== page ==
Meanwhile, other states are undertaking serious reform in one of the worst forms of regulatory accumulation: occupational licenses. The Federal Trade Commission notes that roughly 30 percent of American jobs require a license today, up from less than 5 percent in the 1950s. Research by economist Morris Kleiner and others finds that “restrictions from occupational licensing can result in up to 2.85 million fewer jobs nationwide, with an annual cost to consumers of $203 billion.” And many of the rules do not even serve their intended purpose. A major 2015 Obama administration report on the costs of occupational licensing concluded that “most research does not find that licensing improves quality or public health and safety.”

ArizonaWest Virginia, and Nebraska are among the leaders in reforming occupational-licensing regimes using a variety of approaches. In some cases, the reforms sunset licensing rules for specific professions altogether. Other proposals grant workers reciprocity to use a license they obtained in another state. Finally, some states have proposed letting most professions operate without any license at all but then requiringall, but then require them to make it clear to consumers that they are unlicensed.

The Need for a Fresh Look

Sunsets are not silver-bullet solutions, and the recent experience with sunsetting and “de-licensing” requirements at the state level has been mixed because many legislatures ignore or circumvent requirements. Nonetheless, sunsets can still help prompt much-needed discussions about which rules make sense and which ones no longer do.

Sunsets can be forward-looking, too. I have proposed that when policy makers craft new laws, especially for fast-paced tech sectors, they should incorporate a clause that what we might think of as “the Sunsetting Imperative.” It would demand that any existing or newly imposed technology regulation should include a provision sunsetting the law or regulation within two years. Reforms like these are also sometimes referred to as “temporary legislation” or “fresh look” requirements. Policy makers can always reenact rules that are still relevant and needed.

By forcing a periodic spring cleaning, sunsets and fresh-look requirements can help stem the tide of regulatory accumulation and ensure that only those policies that serve a pressing need remain on the books. There is no good reason for governments not to clean up their messes on occasion, just like the rest of us have to.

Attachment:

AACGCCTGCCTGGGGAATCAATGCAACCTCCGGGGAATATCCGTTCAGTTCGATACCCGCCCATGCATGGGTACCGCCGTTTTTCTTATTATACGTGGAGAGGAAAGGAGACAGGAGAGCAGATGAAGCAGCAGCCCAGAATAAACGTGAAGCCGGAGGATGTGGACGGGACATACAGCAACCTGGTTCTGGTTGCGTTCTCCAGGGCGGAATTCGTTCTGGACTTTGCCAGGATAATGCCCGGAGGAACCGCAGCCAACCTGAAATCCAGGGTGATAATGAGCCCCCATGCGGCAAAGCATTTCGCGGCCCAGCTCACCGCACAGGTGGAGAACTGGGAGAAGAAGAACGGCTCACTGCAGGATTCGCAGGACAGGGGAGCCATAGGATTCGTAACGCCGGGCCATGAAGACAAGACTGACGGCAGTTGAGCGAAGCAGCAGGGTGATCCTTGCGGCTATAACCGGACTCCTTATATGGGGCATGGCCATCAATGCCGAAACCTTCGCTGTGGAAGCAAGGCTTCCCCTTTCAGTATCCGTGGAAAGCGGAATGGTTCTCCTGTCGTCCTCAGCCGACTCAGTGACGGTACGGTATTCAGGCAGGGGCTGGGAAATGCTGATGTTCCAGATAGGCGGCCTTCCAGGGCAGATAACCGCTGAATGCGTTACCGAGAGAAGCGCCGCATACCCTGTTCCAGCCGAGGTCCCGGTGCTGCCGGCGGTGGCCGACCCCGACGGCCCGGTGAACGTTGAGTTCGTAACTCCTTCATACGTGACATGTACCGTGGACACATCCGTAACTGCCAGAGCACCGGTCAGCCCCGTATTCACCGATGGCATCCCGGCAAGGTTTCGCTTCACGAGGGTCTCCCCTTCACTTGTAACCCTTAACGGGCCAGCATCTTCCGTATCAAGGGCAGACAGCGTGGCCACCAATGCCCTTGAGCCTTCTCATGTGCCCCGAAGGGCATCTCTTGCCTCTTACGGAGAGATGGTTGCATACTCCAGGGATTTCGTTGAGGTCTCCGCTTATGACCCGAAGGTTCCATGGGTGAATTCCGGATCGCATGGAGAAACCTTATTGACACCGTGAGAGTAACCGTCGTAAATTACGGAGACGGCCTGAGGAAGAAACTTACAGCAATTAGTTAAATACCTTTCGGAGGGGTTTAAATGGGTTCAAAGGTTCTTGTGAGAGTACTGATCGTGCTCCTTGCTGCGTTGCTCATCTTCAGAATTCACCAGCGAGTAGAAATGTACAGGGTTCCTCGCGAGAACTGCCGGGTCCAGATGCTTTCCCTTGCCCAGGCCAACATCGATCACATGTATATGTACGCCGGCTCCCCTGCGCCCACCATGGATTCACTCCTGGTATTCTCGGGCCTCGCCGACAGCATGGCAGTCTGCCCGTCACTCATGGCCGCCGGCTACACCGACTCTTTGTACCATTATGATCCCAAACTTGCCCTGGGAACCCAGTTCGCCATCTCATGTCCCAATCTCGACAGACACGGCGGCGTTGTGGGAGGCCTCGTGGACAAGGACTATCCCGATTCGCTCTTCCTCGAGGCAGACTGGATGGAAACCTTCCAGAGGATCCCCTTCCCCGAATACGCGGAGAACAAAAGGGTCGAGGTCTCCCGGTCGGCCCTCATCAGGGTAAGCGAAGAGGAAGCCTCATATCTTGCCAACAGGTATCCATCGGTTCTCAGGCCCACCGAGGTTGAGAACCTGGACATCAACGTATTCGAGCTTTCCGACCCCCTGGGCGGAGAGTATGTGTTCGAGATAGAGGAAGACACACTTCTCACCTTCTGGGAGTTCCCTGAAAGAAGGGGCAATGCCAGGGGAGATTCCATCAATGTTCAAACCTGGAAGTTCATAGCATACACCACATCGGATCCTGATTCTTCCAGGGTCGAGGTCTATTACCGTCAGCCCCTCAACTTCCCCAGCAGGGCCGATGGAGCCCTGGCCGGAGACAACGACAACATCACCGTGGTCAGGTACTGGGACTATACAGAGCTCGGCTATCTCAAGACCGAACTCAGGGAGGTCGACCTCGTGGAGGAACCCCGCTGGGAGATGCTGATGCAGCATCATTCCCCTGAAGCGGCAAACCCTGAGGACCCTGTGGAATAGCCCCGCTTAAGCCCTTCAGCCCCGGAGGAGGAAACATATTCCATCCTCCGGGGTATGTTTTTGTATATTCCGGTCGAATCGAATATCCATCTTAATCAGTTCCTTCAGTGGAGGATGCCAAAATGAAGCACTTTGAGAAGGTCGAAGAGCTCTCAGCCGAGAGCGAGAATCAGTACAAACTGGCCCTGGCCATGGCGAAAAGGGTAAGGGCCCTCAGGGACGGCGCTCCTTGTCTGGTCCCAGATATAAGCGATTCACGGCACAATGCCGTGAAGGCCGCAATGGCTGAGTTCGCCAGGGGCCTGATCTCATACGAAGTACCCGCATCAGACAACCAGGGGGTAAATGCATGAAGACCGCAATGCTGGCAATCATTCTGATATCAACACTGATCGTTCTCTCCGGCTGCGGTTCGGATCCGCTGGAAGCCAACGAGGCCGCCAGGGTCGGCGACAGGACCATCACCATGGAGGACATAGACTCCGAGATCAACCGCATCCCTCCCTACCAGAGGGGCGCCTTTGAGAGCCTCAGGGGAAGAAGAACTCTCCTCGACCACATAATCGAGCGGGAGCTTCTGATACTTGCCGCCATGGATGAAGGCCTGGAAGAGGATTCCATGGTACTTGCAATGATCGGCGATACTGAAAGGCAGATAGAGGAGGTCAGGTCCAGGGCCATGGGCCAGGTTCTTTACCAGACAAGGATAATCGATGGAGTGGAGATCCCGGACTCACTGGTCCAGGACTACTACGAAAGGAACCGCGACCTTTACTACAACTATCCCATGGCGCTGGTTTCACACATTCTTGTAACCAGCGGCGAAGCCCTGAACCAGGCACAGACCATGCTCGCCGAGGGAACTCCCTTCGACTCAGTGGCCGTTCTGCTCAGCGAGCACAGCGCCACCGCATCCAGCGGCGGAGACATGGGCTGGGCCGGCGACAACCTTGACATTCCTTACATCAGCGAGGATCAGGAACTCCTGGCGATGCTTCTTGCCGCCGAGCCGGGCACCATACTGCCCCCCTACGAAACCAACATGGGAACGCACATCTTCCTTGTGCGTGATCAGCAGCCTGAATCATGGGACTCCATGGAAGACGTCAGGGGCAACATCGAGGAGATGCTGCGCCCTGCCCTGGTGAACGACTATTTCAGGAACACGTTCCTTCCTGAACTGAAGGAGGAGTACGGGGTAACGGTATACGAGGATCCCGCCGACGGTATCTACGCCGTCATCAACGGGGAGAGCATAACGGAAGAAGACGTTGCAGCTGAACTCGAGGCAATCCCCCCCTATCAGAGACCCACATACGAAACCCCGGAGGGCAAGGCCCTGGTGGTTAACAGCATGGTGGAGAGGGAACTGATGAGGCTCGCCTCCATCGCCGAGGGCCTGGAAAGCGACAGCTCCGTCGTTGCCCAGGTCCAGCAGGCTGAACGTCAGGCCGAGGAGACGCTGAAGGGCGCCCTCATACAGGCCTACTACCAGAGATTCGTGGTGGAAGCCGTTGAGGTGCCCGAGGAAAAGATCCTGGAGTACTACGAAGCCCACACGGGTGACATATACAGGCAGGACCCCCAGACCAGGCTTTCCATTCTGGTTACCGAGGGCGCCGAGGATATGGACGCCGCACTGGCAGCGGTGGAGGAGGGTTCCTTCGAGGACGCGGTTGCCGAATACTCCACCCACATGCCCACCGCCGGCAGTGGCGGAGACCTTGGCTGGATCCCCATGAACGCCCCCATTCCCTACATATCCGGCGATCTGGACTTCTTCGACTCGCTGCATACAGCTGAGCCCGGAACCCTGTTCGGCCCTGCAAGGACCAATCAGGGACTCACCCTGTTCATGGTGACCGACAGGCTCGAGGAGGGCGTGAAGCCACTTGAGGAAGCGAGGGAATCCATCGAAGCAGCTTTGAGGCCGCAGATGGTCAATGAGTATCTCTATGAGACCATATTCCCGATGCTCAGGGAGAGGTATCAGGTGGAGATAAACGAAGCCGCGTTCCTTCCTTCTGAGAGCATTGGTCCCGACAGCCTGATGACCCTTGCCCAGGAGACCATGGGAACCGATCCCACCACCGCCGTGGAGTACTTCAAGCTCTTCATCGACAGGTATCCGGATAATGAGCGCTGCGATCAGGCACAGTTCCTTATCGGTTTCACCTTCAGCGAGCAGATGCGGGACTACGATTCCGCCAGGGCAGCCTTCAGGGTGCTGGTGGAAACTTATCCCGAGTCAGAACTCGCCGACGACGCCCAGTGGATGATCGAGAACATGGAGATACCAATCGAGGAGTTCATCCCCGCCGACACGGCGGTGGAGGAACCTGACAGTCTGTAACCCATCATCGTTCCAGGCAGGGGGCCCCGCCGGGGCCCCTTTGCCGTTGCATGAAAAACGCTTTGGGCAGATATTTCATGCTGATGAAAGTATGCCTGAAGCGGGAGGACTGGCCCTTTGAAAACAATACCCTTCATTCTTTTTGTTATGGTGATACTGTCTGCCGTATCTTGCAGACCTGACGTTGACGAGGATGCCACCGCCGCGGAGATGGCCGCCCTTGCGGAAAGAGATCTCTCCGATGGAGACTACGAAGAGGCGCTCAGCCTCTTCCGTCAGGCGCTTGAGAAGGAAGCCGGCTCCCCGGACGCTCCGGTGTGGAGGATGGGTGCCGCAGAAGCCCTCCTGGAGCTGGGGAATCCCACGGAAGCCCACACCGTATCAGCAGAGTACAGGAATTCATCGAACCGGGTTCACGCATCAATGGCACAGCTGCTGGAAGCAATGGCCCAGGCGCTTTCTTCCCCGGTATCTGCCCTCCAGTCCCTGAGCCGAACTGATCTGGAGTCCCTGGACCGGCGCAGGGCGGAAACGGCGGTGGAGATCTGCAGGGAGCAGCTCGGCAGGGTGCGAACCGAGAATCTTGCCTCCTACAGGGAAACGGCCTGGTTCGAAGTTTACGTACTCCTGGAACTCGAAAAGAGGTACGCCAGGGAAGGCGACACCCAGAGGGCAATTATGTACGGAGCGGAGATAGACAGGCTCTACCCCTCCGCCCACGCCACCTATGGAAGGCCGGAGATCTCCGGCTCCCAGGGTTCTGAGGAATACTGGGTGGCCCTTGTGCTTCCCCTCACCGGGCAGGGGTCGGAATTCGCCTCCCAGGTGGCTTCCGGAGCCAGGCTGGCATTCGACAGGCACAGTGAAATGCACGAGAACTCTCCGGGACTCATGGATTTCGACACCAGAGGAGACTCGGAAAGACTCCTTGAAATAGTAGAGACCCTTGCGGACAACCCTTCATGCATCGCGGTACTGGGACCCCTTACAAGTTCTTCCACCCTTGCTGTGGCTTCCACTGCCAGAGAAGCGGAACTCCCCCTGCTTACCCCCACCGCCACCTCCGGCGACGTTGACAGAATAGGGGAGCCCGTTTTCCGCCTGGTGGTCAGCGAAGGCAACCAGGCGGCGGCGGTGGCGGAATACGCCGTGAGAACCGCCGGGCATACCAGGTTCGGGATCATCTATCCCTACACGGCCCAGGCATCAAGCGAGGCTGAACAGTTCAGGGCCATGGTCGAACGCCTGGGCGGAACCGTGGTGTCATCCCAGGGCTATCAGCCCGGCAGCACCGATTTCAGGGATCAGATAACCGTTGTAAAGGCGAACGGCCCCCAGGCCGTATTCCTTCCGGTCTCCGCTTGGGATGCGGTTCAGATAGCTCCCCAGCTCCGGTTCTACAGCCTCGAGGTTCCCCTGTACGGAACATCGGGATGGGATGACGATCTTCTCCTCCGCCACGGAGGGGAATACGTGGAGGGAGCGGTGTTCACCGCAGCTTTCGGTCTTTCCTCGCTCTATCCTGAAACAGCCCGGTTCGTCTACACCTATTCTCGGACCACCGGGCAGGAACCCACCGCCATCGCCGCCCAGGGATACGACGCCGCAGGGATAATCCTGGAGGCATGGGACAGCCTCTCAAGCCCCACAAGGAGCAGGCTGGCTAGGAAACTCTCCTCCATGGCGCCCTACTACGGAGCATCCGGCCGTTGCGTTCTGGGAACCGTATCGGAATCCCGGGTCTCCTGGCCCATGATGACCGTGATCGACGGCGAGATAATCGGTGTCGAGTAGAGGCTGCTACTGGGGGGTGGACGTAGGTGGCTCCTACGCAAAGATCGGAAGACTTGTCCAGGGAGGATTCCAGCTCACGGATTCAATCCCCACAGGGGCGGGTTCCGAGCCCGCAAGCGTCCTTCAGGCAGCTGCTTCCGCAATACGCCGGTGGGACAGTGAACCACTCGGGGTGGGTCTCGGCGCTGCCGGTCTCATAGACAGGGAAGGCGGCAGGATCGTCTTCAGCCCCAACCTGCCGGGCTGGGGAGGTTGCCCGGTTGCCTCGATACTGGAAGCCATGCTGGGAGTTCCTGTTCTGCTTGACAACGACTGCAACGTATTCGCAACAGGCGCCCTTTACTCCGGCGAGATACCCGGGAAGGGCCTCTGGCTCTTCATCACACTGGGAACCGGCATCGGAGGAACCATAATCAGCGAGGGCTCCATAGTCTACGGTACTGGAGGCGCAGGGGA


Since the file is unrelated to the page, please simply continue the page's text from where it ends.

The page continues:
Congress should let the Satellite Television Extension and Localism Act Reauthorization (STELAR) of 2014 expire at the end of this year. STELAR is the most recent reincarnation of the Satellite Home Viewer Act of 1988, a law that has long since outlived it’s purposes.

Owners of home satellite dishes in the 1980s—who were largely concentrated in rural areas—were receiving retransmission of popular television programs via satellite carriers in apparent violation of copyright law. When copyright owners objected, Congress established a compulsory, statutory license mandating that content providers allow secondary transmission via satellite to areas unserved by either a broadcaster or a cable operator, and requiring satellite carriers to compensate copyright holders at the rate of 3 cents per subscriber per month for the retransmission of a network TV station or 12 cents for a cable superstation.

The retransmission fees were purposely set low to help the emerging satellite carriers get established in the marketplace when innovation in satellite technology still had a long way to go. Today the carriers are thriving business enterprises, and there is no need for them to continue receiving subsidies. Broadcasters, on the other hand, face unprecedented competition for advertising revenue that historically covered the entire cost of content production.

Today a broadcaster receives 28 cents per subscriber per month when a satellite carrier retransmits their local television signal. But the fair market value of that signal is actually $2.50, according to one estimate.

There is no reason retransmission fees cannot be “determined in the marketplace through negotiations among carriers, broadcasters and copyright holders,” as the Reagan administration suggested in 1988.

Aside from perpetuating an unjustified subsidy, renewal of STELAR may deprive owners of home satellite dishes in the nation’s twelve smallest Designated Market Areas from receiving programming from their own local broadcast TV stations.